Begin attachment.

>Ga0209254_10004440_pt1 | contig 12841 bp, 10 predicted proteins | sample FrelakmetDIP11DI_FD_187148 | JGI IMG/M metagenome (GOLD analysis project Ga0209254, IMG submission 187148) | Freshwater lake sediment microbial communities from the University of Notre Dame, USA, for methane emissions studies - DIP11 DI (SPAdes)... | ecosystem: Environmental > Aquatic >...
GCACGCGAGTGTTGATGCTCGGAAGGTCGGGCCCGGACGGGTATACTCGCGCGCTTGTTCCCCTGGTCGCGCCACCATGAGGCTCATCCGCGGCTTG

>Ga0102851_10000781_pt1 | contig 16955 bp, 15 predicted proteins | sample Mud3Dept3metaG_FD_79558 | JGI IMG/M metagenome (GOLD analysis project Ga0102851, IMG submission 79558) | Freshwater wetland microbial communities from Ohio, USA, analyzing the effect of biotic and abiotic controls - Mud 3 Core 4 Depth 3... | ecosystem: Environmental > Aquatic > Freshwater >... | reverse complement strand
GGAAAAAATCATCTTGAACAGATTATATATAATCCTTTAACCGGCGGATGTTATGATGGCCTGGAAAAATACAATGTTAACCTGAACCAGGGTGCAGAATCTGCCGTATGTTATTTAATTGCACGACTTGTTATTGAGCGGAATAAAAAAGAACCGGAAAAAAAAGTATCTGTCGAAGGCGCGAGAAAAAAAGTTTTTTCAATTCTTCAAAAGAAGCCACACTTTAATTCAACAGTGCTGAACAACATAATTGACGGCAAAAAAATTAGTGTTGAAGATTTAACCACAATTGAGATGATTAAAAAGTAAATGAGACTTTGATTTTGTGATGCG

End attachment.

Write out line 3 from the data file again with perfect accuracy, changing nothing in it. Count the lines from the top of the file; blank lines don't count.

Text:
>Ga0102851_10000781_pt1 | contig 16955 bp, 15 predicted proteins | sample Mud3Dept3metaG_FD_79558 | JGI IMG/M metagenome (GOLD analysis project Ga0102851, IMG submission 79558) | Freshwater wetland microbial communities from Ohio, USA, analyzing the effect of biotic and abiotic controls - Mud 3 Core 4 Depth 3... | ecosystem: Environmental > Aquatic > Freshwater >... | reverse complement strand